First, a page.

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What the end of Net Neutrality means for game developers

Now that Net Neutrality is officially repealed effective today, here are a few points to consider in terms of how this decision could impact the games industry.

Basically, the Open Internet Order (a.k.a Net Neutrality) issued by the Federal Communications Commission (FCC) in April 2015, meant to classify the Internet access as a public utility, was repealed on December 14, 2017 by FCC’s Chairman Ajit Pai. Under Net Neutrality, Internet access was on the same footing as gas, water, and electricity supply. This means ISPs were not allowed to regulate bandwidth by charging you more for your Netflix service, for instance. All online data should be treated as the same based on Net Neutrality’s principles. Now that it’s gone, anything is possible, as ISPs can get creative and limit your bandwidth based on what you want to have access to.

The Net Neutrality regulation was not originally proposed in a vacuum. It was strongly backed by public opinion, especially due to the violations committed by companies such as The Madison River Communications, which was preventing its customers from using their service to access a competitor’s services. Even Apple FaceTime was once a target of a similar rivalry when AT&T was restricting access to this app unless users would subscribe to one of their plans.

According to an Ajit Pai’s statement last year, with the repeal, ”the FCC would simply require internet service providers to be transparent about their practices so that consumers can buy the service plan that’s best for them and entrepreneurs and other small businesses can have the technical information they need to innovate” . He even made the video below in an attempt to both explain and conquer the sympathy of those not very happy with Net Neutrality repeal.

But major players in the games industry are not buying it. Fearing the consequences for online gaming, the lobby group Entertainment Software Association (ESA) tried to fight FCC’s repeal in April in the hopes of reinstating Net Neutrality, with no success, though. It represented powerful corporations in the industry, such as Sony, Bethesda, Epic Games, Magic Leap, Nvidia, Warner Bros, Ubisoft, Square Enix, Konami, EA, Disney, Capcom, and Nintendo, which are probably now thinking about what’s left for online gaming now that it’s been jeopardized by the uncertainties caused by whatever ISPs are planning to do with their new carte blanche.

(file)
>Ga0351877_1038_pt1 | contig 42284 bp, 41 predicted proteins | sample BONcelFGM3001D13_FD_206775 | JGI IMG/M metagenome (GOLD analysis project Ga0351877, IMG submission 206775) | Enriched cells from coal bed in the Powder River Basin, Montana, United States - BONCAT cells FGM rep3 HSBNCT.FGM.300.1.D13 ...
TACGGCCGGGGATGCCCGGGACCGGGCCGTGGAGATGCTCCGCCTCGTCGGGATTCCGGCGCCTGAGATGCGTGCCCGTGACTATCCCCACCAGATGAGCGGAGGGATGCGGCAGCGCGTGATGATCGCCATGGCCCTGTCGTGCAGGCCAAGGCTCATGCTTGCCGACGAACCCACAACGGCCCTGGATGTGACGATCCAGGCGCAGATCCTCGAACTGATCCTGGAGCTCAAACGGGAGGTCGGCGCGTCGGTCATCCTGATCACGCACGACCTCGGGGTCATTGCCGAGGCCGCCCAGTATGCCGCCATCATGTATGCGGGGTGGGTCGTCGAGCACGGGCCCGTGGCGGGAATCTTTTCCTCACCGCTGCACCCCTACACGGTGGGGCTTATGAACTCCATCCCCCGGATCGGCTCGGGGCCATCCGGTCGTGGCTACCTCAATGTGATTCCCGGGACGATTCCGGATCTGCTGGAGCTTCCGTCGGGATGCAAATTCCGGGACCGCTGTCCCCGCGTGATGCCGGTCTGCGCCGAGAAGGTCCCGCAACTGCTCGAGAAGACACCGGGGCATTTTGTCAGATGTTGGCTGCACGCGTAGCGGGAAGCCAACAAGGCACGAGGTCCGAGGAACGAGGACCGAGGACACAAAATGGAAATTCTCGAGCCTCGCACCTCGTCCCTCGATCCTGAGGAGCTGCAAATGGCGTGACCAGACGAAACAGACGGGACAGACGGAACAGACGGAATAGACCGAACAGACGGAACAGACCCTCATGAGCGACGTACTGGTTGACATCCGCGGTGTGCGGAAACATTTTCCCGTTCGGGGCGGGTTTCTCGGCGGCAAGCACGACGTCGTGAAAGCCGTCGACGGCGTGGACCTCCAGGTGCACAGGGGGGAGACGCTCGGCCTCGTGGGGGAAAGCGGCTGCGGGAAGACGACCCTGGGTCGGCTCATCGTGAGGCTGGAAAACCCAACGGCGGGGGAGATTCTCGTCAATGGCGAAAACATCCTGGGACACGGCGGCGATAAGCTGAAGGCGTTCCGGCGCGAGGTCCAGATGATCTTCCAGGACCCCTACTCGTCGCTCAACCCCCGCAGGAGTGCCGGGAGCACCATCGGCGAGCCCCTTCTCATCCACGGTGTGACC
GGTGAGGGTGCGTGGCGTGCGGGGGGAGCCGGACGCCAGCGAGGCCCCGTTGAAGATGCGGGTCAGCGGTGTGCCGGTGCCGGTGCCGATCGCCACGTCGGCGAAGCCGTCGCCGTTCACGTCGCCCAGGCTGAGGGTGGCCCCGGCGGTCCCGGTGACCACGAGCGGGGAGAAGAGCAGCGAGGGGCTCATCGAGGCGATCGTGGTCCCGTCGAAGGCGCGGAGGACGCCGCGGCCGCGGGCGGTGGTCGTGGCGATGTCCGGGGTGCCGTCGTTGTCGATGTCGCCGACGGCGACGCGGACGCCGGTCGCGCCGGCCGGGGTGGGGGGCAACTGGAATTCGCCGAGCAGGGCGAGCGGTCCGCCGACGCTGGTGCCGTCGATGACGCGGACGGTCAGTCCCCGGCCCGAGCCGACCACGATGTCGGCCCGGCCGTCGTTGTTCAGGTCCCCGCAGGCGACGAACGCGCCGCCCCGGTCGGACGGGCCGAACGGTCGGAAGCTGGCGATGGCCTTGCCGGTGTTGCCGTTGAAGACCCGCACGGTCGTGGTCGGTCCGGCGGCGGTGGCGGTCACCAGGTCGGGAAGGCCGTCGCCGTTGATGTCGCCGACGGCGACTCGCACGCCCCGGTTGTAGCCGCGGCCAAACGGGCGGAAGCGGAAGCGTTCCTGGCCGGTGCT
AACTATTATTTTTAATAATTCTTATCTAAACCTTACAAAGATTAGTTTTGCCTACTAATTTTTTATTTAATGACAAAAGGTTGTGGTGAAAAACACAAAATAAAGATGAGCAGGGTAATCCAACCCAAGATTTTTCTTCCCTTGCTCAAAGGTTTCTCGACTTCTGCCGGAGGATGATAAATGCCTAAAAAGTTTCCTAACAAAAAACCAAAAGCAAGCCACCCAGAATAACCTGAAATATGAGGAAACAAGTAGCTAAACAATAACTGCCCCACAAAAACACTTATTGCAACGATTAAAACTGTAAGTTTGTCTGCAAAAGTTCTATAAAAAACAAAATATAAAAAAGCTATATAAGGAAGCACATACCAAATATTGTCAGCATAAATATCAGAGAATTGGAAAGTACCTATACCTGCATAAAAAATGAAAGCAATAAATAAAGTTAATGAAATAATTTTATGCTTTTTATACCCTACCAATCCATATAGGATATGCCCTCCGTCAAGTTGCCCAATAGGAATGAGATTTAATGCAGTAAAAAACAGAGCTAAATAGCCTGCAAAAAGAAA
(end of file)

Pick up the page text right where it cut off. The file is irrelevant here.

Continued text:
In the coming years, you could be looking at ISPs willing to charge you an extra monthly fee for access to Xbox Live and Twitch or you could even have to pay more to keep on downloading that next Assassin’s Creed that became a new profitable summer hype and your internet service provider decided to take a bite from. If you think is not likely to happen, take a look at the deal Netflix once made with Comcast before the Open Internet Order was issued just to make sure its shared pool of clients would never have their internet connection slowed down while streaming Netflix movies.

For game developers, the future is not looking very bright either. Since development teams are highly dependent on reliable and fast internet connections to telecommute, they could suddenly find themselves wasting their times uploading files to their favorite cloud service under low-budget internet plans you simply can’t avoid when you are, you know, on an indie studio budget.

Not to mention those cases in which you already have a game played and supported by a reasonably big community you’ve struggled to engage and need to constantly upload updates for fixing bugs, adding new features, etc. If downloads of routine updates suddenly start getting slower and slower, who’s to blame? You, most likely.

And if most of your games are running on Steam, let’s hope the most popular and powerful ISP on the block doesn’t strike a deal with Google Play to privilege one platform over the other just to piss you off.

As a whole, this means game over for both players and developers who are engaged in a community highly dependent on streaming services, video production, blogging, and many other aspects of the gaming niche that has only thrived so far because it found no gatekeepers. What’s next? How are indie developers going to survive now that one more obstacle is coming their way?

Now, why don’t you take a look at the Twitter thread below posted by a developer who took it upon himself to explain step-by-step what the end of Net Neutrality could mean for indie game developers. It’s quite an enlightening read.


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Instructional Designer, UX Designer, Researcher, web developer, gamer, and editor at Indiewatch.

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